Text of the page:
When the first two Nexus phones failed to set the world alight, you didn’t to look further than the experimental sales models for the reason. These not only confused customers. They alienated carriers, too. For that reason, we figure you can expect Google to stick closely to the tried and trusted this time around.
6 It’s won’t be the only launch phone for Ice Cream Sandwich
If rumours are to believed the one-device, one-carrier model that Google favoured for the first two Nexus phones is being scrapped. This time Ice Cream Sandwich will land on a series of phones from manufacturing partners simultaneously, or so it's claimed. And they’ll opt for a host of networks too.
So what to make of this one? Well, we can see the wisdom in it. Not least because a multiple carrier, multiple model attack on the market in the Christmas run-in would pose a stiff challenge for Apple.
Even so, we’re not buying. And that’s because Google has made it clear with the Nexus and the Nexus S that it sees its own branded devices as a means to show third-party phone makers the way and setting the standard for their kits to live up to. By opening it up to others, it's less likely to be able to guarantee that.
At a time when fragmentation problems means it’s actually even more imperative Google takes control of its OS, it’s also more vital than ever that the debut handset is a wow-some bit of kit and sets down a marker for its partners to emulate. So I'm afraid this one is a no.
7 Q4 release date
Ice Cream Sandwich is confirmed for the last quarter of the year, which tallies with that. However, unlike the last November launch for the Nexus S, we think that the third Nexus phone will land towards the start of the period, to give it a nice long tilt at the seasonal market.
8 1.5GHz low-power CPU
Some say the phone will pack a dual-core 1.2GHz processor. Others are saying it’s a 1.5GHz model that’ll be on board. And it’s this latter group that we’re more inclined to believe.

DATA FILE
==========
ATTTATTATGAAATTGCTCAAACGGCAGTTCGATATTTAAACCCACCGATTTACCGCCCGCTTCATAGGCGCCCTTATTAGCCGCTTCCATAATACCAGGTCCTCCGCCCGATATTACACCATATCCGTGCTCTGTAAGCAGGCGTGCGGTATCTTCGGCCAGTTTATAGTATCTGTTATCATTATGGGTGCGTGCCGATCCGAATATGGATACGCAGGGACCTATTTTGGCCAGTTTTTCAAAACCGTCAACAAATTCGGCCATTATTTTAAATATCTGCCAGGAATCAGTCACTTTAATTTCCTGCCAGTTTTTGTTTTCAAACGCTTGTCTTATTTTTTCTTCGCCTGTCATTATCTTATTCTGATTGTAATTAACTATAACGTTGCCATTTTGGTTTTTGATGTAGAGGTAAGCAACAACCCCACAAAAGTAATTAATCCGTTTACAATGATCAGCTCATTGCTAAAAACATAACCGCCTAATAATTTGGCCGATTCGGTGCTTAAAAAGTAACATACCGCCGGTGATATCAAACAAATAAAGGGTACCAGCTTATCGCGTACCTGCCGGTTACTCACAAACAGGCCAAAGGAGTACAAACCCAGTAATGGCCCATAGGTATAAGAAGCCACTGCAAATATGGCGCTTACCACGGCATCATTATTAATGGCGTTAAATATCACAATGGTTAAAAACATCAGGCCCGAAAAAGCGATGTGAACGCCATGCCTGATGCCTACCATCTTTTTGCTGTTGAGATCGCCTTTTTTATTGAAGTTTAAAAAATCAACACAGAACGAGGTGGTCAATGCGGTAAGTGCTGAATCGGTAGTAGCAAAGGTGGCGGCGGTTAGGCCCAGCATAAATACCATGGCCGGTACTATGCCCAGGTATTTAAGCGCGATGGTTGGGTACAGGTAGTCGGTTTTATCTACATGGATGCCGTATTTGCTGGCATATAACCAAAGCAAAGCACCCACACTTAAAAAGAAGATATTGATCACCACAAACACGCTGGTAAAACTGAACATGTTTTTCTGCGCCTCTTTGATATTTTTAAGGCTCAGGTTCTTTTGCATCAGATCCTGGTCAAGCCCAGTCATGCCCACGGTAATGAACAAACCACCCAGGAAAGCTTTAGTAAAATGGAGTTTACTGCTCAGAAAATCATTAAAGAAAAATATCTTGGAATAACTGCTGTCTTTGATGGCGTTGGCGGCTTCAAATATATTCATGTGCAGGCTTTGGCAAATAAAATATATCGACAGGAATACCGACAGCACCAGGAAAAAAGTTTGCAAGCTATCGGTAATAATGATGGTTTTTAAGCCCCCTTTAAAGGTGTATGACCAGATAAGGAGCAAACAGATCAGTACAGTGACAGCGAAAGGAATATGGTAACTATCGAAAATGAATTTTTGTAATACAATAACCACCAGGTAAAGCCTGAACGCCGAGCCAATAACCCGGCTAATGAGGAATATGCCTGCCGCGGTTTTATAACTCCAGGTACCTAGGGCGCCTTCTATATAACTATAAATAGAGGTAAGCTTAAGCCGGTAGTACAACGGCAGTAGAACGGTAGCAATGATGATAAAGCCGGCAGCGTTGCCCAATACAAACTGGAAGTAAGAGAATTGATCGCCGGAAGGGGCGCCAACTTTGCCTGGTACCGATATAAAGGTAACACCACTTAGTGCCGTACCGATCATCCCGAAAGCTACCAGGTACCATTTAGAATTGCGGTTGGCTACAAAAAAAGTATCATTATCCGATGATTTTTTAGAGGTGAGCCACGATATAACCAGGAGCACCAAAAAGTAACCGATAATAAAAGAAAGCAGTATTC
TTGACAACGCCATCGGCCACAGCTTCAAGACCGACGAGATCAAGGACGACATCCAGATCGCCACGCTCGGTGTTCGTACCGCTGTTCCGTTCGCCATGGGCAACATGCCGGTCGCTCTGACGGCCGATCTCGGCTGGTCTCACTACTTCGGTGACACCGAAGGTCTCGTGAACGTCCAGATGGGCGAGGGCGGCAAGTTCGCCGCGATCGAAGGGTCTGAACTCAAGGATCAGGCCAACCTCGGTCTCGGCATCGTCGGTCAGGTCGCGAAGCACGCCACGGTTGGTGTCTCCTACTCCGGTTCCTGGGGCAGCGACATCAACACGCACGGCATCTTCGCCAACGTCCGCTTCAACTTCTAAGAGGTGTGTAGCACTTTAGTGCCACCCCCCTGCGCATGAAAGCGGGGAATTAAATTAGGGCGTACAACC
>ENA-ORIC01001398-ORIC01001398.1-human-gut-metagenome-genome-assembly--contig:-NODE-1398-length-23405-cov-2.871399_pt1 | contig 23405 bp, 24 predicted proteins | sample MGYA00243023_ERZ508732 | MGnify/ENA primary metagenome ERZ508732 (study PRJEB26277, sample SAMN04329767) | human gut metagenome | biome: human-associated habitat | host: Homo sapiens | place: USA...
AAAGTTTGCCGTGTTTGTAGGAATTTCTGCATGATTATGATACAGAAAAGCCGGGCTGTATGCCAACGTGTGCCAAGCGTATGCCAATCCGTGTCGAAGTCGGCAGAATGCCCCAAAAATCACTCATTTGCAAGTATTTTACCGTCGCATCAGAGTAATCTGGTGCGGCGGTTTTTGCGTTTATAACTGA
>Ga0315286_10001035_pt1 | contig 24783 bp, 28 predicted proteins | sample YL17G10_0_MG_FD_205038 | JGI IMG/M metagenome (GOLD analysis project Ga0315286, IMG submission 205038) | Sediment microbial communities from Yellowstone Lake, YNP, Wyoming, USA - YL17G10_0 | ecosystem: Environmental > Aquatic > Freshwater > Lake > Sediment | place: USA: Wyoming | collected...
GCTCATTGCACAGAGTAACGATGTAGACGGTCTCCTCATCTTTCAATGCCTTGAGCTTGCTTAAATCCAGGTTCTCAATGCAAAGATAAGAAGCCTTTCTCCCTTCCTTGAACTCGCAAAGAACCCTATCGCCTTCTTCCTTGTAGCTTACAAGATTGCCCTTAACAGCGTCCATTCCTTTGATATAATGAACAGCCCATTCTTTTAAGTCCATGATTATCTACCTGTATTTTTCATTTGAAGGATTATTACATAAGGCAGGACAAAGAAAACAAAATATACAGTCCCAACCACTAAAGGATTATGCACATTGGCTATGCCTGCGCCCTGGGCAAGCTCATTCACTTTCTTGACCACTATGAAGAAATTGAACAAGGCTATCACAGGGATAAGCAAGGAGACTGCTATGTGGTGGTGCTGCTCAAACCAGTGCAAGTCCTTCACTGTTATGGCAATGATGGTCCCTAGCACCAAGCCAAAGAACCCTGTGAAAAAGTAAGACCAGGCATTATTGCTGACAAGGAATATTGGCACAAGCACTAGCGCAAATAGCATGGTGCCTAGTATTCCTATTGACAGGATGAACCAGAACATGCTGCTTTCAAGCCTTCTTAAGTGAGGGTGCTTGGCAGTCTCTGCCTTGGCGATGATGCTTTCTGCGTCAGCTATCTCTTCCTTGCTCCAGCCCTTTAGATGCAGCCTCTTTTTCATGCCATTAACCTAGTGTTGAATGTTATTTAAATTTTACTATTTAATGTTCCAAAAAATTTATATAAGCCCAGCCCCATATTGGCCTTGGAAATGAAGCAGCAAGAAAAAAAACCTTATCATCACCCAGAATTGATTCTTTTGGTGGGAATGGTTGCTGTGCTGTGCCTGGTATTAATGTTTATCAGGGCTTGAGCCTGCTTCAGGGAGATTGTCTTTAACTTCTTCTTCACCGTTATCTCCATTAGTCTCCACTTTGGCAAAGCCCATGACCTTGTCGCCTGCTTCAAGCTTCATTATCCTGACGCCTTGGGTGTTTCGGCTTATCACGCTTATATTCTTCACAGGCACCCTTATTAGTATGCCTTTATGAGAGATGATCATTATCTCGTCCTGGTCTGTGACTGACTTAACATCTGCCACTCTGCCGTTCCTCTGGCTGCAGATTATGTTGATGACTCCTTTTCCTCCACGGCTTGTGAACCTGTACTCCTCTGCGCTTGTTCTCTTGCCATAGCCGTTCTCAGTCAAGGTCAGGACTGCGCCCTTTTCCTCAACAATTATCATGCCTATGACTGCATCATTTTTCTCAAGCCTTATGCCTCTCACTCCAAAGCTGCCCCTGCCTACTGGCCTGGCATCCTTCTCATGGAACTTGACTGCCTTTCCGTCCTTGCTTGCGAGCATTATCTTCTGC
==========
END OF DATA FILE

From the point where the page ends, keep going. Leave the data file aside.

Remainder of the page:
Snapdragon’s 1.5GHz model would appear to be confirmed already for the Windows Phone 7 Mango-powered HTC Sensation and is rumoured to be present and correct in the next set of BlackBerry kits too. Google won’t want to get left behind in the processing grunt arms race, so will match its rivals’ CPUs sinew for sinew.
9 No physical buttons
No, really. Apparently, the handset won’t have a home key. Or a back button. Or a menu button. Or even a search button.
Certainly the trend in smartphones does seem to be heading towards doing away with physical buttons. After all, the Nokia N9 is home-button-free and, if the rumour mill is credible, so is the next-gen iPhone.
We can definitely see Google opting for fewer physical buttons to keep in line with the ever-more minimalist design culture. But if the ‘no’ bit in ‘no physical buttons’ really does mean ‘no’ that means Google is purportedly planning to do away with a volume rocker and an on-off switch too. That isn’t going to happen yet. But give it a few years and it may well.
10 “Monster-sized screen”
This direct quote comes courtesy of a source from BGR, who estimated the phone's display to be between four and 4.7-inches.
There’s not much monster-sized about a four-inch display. That’s pretty much standard for a high-end smartphone these days. But we can’t see Google going for a 4.7-inch number that almost takes it into tablet territory.
Anyone remember the Dell Streak? Exactly. It was too big for a smartphone. But too small to be a tablet. And if Google went with these dimensions, they'd be making the same mistake.